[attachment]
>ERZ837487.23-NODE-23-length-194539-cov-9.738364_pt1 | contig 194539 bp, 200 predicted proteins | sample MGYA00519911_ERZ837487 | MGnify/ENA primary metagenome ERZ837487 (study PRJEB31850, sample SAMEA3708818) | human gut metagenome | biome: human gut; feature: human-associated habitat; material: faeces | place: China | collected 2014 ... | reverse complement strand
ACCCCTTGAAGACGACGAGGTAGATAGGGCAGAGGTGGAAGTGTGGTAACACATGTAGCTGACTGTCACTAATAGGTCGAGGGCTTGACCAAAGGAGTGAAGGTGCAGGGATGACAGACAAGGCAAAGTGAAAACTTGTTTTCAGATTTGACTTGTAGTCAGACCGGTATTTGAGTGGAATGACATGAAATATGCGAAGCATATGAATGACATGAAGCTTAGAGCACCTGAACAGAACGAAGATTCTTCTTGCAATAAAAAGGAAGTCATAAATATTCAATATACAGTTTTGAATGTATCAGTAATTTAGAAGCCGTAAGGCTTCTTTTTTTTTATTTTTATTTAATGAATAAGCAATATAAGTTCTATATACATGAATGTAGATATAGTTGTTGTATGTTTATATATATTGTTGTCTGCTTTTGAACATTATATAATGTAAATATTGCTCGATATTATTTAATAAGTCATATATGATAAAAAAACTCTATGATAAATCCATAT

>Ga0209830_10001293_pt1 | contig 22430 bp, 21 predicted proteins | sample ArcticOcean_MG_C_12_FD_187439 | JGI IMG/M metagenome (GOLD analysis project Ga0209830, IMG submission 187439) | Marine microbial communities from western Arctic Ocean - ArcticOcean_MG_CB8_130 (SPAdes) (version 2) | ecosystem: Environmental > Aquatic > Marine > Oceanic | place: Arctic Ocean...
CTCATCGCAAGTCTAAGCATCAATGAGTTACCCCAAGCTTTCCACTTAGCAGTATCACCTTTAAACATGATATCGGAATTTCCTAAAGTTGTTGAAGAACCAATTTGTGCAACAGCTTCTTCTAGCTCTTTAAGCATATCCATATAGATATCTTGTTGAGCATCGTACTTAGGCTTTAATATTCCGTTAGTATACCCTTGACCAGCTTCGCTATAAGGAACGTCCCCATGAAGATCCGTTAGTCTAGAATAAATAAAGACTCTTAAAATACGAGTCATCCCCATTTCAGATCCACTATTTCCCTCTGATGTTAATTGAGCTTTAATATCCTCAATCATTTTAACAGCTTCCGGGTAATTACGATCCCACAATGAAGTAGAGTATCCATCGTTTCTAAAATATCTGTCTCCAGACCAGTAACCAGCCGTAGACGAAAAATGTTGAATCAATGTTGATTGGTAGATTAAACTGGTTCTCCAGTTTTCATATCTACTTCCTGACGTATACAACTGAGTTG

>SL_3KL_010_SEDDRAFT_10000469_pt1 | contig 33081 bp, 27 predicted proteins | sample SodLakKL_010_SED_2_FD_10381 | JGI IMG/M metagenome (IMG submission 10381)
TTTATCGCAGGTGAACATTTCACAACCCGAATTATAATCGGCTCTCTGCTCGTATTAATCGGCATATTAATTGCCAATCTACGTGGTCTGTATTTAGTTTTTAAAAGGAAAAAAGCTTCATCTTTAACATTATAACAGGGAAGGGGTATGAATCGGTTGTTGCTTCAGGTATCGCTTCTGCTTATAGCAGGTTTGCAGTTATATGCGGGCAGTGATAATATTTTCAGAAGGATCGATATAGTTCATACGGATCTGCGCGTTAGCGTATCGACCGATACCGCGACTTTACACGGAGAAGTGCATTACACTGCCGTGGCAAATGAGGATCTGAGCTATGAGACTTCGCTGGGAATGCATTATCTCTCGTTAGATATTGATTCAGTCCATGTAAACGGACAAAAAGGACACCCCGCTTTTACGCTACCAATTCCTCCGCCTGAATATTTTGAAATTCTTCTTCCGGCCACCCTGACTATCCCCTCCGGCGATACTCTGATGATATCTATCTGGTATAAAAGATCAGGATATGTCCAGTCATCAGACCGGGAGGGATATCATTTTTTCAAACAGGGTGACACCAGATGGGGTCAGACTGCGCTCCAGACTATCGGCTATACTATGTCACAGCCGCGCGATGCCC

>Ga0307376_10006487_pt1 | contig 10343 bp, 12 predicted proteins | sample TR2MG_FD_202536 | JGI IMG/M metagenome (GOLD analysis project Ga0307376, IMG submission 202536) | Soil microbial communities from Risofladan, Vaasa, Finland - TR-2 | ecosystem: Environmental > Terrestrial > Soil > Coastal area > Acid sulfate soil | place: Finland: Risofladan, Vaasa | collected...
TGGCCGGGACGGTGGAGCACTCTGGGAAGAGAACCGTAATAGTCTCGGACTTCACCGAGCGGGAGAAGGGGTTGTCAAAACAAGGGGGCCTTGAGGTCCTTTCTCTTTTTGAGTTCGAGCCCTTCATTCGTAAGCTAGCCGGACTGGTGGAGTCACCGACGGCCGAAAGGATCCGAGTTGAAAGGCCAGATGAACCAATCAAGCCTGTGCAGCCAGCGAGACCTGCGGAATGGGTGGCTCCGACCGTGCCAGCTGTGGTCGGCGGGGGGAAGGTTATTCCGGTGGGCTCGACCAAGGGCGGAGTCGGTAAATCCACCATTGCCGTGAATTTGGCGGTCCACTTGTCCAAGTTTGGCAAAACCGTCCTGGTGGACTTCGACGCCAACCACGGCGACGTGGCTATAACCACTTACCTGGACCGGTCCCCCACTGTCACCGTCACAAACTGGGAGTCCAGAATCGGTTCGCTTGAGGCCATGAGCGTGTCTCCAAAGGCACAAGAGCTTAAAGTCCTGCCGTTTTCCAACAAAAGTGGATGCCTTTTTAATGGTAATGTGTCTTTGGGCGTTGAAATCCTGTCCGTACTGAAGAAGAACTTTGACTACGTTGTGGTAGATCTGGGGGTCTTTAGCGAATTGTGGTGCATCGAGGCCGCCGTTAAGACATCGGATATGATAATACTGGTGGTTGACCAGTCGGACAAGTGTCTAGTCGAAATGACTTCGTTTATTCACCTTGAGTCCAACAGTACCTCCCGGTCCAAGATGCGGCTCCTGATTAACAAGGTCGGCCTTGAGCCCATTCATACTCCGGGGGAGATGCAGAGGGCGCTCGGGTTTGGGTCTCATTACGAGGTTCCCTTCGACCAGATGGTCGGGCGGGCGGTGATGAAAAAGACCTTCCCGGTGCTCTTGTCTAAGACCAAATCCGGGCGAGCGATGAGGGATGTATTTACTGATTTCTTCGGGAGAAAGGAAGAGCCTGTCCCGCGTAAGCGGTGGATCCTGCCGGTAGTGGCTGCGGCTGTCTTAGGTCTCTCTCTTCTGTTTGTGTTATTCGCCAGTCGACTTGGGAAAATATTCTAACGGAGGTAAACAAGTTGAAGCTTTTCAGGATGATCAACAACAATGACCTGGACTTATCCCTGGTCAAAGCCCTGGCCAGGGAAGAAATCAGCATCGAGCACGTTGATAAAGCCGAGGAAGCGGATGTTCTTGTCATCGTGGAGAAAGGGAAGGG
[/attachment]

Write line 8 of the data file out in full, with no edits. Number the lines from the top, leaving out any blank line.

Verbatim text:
TGGCCGGGACGGTGGAGCACTCTGGGAAGAGAACCGTAATAGTCTCGGACTTCACCGAGCGGGAGAAGGGGTTGTCAAAACAAGGGGGCCTTGAGGTCCTTTCTCTTTTTGAGTTCGAGCCCTTCATTCGTAAGCTAGCCGGACTGGTGGAGTCACCGACGGCCGAAAGGATCCGAGTTGAAAGGCCAGATGAACCAATCAAGCCTGTGCAGCCAGCGAGACCTGCGGAATGGGTGGCTCCGACCGTGCCAGCTGTGGTCGGCGGGGGGAAGGTTATTCCGGTGGGCTCGACCAAGGGCGGAGTCGGTAAATCCACCATTGCCGTGAATTTGGCGGTCCACTTGTCCAAGTTTGGCAAAACCGTCCTGGTGGACTTCGACGCCAACCACGGCGACGTGGCTATAACCACTTACCTGGACCGGTCCCCCACTGTCACCGTCACAAACTGGGAGTCCAGAATCGGTTCGCTTGAGGCCATGAGCGTGTCTCCAAAGGCACAAGAGCTTAAAGTCCTGCCGTTTTCCAACAAAAGTGGATGCCTTTTTAATGGTAATGTGTCTTTGGGCGTTGAAATCCTGTCCGTACTGAAGAAGAACTTTGACTACGTTGTGGTAGATCTGGGGGTCTTTAGCGAATTGTGGTGCATCGAGGCCGCCGTTAAGACATCGGATATGATAATACTGGTGGTTGACCAGTCGGACAAGTGTCTAGTCGAAATGACTTCGTTTATTCACCTTGAGTCCAACAGTACCTCCCGGTCCAAGATGCGGCTCCTGATTAACAAGGTCGGCCTTGAGCCCATTCATACTCCGGGGGAGATGCAGAGGGCGCTCGGGTTTGGGTCTCATTACGAGGTTCCCTTCGACCAGATGGTCGGGCGGGCGGTGATGAAAAAGACCTTCCCGGTGCTCTTGTCTAAGACCAAATCCGGGCGAGCGATGAGGGATGTATTTACTGATTTCTTCGGGAGAAAGGAAGAGCCTGTCCCGCGTAAGCGGTGGATCCTGCCGGTAGTGGCTGCGGCTGTCTTAGGTCTCTCTCTTCTGTTTGTGTTATTCGCCAGTCGACTTGGGAAAATATTCTAACGGAGGTAAACAAGTTGAAGCTTTTCAGGATGATCAACAACAATGACCTGGACTTATCCCTGGTCAAAGCCCTGGCCAGGGAAGAAATCAGCATCGAGCACGTTGATAAAGCCGAGGAAGCGGATGTTCTTGTCATCGTGGAGAAAGGGAAGGG